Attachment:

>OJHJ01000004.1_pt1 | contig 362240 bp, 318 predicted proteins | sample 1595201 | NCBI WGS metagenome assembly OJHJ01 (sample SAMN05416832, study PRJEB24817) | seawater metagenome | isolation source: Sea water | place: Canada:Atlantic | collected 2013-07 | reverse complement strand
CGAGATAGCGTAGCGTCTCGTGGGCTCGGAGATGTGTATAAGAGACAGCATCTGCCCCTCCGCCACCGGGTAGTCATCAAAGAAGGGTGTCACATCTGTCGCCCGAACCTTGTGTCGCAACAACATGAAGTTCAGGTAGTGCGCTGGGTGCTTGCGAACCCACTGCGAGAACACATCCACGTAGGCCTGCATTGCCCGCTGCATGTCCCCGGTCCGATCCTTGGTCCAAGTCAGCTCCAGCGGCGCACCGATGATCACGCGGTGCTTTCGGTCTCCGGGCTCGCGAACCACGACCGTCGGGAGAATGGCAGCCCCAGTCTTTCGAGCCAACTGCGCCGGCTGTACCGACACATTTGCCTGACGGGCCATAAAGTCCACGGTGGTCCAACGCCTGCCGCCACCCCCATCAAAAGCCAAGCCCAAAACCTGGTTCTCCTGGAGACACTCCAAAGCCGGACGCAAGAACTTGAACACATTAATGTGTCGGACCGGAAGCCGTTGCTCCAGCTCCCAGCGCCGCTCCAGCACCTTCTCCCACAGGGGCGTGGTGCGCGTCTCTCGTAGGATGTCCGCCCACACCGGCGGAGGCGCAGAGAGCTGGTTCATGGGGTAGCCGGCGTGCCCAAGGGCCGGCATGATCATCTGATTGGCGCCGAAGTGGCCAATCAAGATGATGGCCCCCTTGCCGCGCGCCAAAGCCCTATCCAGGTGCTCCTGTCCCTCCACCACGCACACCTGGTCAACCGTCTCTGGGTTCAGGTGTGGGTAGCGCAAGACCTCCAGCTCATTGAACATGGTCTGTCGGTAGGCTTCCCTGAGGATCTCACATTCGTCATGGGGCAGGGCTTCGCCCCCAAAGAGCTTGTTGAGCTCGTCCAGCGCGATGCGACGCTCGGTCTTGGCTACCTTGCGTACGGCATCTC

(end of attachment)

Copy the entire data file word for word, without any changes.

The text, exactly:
>OJHJ01000004.1_pt1 | contig 362240 bp, 318 predicted proteins | sample 1595201 | NCBI WGS metagenome assembly OJHJ01 (sample SAMN05416832, study PRJEB24817) | seawater metagenome | isolation source: Sea water | place: Canada:Atlantic | collected 2013-07 | reverse complement strand
CGAGATAGCGTAGCGTCTCGTGGGCTCGGAGATGTGTATAAGAGACAGCATCTGCCCCTCCGCCACCGGGTAGTCATCAAAGAAGGGTGTCACATCTGTCGCCCGAACCTTGTGTCGCAACAACATGAAGTTCAGGTAGTGCGCTGGGTGCTTGCGAACCCACTGCGAGAACACATCCACGTAGGCCTGCATTGCCCGCTGCATGTCCCCGGTCCGATCCTTGGTCCAAGTCAGCTCCAGCGGCGCACCGATGATCACGCGGTGCTTTCGGTCTCCGGGCTCGCGAACCACGACCGTCGGGAGAATGGCAGCCCCAGTCTTTCGAGCCAACTGCGCCGGCTGTACCGACACATTTGCCTGACGGGCCATAAAGTCCACGGTGGTCCAACGCCTGCCGCCACCCCCATCAAAAGCCAAGCCCAAAACCTGGTTCTCCTGGAGACACTCCAAAGCCGGACGCAAGAACTTGAACACATTAATGTGTCGGACCGGAAGCCGTTGCTCCAGCTCCCAGCGCCGCTCCAGCACCTTCTCCCACAGGGGCGTGGTGCGCGTCTCTCGTAGGATGTCCGCCCACACCGGCGGAGGCGCAGAGAGCTGGTTCATGGGGTAGCCGGCGTGCCCAAGGGCCGGCATGATCATCTGATTGGCGCCGAAGTGGCCAATCAAGATGATGGCCCCCTTGCCGCGCGCCAAAGCCCTATCCAGGTGCTCCTGTCCCTCCACCACGCACACCTGGTCAACCGTCTCTGGGTTCAGGTGTGGGTAGCGCAAGACCTCCAGCTCATTGAACATGGTCTGTCGGTAGGCTTCCCTGAGGATCTCACATTCGTCATGGGGCAGGGCTTCGCCCCCAAAGAGCTTGTTGAGCTCGTCCAGCGCGATGCGACGCTCGGTCTTGGCTACCTTGCGTACGGCATCTC